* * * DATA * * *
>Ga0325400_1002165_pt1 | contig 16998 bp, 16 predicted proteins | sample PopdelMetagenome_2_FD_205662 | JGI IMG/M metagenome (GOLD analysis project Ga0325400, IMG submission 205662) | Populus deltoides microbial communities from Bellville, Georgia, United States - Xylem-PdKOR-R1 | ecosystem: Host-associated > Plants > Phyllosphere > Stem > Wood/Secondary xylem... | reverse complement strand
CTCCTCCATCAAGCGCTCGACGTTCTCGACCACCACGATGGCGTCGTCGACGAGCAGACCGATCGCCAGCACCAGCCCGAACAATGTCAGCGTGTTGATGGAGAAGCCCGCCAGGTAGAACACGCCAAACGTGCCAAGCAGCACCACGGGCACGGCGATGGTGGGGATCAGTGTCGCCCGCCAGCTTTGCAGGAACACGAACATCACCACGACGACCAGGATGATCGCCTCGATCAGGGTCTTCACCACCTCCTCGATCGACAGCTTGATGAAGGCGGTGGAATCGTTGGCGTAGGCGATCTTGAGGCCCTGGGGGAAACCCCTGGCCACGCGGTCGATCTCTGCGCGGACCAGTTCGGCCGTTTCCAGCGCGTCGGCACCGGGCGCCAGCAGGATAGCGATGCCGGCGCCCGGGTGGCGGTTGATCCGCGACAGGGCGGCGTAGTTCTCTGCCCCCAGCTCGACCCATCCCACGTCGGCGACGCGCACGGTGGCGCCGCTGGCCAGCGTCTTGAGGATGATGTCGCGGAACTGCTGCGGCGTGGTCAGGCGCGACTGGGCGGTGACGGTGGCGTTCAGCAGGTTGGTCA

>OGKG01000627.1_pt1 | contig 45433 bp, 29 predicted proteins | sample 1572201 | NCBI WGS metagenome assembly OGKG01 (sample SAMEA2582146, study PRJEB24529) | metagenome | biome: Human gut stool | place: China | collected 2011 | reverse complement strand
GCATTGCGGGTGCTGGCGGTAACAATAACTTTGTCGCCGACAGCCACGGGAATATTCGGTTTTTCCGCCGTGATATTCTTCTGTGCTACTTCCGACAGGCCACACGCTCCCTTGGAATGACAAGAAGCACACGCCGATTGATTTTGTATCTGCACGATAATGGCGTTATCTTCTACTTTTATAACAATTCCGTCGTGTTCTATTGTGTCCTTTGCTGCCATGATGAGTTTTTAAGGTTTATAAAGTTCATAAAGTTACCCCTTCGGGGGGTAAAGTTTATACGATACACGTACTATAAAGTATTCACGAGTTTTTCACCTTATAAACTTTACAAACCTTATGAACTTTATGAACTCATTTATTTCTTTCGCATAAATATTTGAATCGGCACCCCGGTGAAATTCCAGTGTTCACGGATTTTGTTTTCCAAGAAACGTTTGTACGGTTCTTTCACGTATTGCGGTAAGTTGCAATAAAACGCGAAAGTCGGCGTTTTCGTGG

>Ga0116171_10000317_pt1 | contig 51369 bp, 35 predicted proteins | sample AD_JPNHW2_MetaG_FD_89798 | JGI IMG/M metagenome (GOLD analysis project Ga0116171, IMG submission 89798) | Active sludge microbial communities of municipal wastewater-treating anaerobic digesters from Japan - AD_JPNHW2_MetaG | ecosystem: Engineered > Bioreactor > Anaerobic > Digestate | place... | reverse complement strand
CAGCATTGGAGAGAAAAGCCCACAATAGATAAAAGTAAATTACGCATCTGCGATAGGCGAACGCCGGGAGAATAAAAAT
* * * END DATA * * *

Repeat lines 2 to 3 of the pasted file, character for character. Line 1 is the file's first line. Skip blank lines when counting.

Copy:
CTCCTCCATCAAGCGCTCGACGTTCTCGACCACCACGATGGCGTCGTCGACGAGCAGACCGATCGCCAGCACCAGCCCGAACAATGTCAGCGTGTTGATGGAGAAGCCCGCCAGGTAGAACACGCCAAACGTGCCAAGCAGCACCACGGGCACGGCGATGGTGGGGATCAGTGTCGCCCGCCAGCTTTGCAGGAACACGAACATCACCACGACGACCAGGATGATCGCCTCGATCAGGGTCTTCACCACCTCCTCGATCGACAGCTTGATGAAGGCGGTGGAATCGTTGGCGTAGGCGATCTTGAGGCCCTGGGGGAAACCCCTGGCCACGCGGTCGATCTCTGCGCGGACCAGTTCGGCCGTTTCCAGCGCGTCGGCACCGGGCGCCAGCAGGATAGCGATGCCGGCGCCCGGGTGGCGGTTGATCCGCGACAGGGCGGCGTAGTTCTCTGCCCCCAGCTCGACCCATCCCACGTCGGCGACGCGCACGGTGGCGCCGCTGGCCAGCGTCTTGAGGATGATGTCGCGGAACTGCTGCGGCGTGGTCAGGCGCGACTGGGCGGTGACGGTGGCGTTCAGCAGGTTGGTCA

>OGKG01000627.1_pt1 | contig 45433 bp, 29 predicted proteins | sample 1572201 | NCBI WGS metagenome assembly OGKG01 (sample SAMEA2582146, study PRJEB24529) | metagenome | biome: Human gut stool | place: China | collected 2011 | reverse complement strand